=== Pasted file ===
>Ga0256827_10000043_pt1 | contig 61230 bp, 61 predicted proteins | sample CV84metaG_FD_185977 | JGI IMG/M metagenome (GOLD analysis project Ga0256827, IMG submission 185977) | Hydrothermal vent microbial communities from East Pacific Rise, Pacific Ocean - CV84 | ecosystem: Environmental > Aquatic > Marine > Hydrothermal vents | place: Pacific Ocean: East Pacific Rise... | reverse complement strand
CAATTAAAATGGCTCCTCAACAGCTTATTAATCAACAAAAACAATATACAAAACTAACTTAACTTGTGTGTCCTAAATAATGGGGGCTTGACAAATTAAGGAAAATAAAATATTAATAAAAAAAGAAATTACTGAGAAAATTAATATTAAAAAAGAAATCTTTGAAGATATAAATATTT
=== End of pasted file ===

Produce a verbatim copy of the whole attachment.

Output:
>Ga0256827_10000043_pt1 | contig 61230 bp, 61 predicted proteins | sample CV84metaG_FD_185977 | JGI IMG/M metagenome (GOLD analysis project Ga0256827, IMG submission 185977) | Hydrothermal vent microbial communities from East Pacific Rise, Pacific Ocean - CV84 | ecosystem: Environmental > Aquatic > Marine > Hydrothermal vents | place: Pacific Ocean: East Pacific Rise... | reverse complement strand
CAATTAAAATGGCTCCTCAACAGCTTATTAATCAACAAAAACAATATACAAAACTAACTTAACTTGTGTGTCCTAAATAATGGGGGCTTGACAAATTAAGGAAAATAAAATATTAATAAAAAAAGAAATTACTGAGAAAATTAATATTAAAAAAGAAATCTTTGAAGATATAAATATTT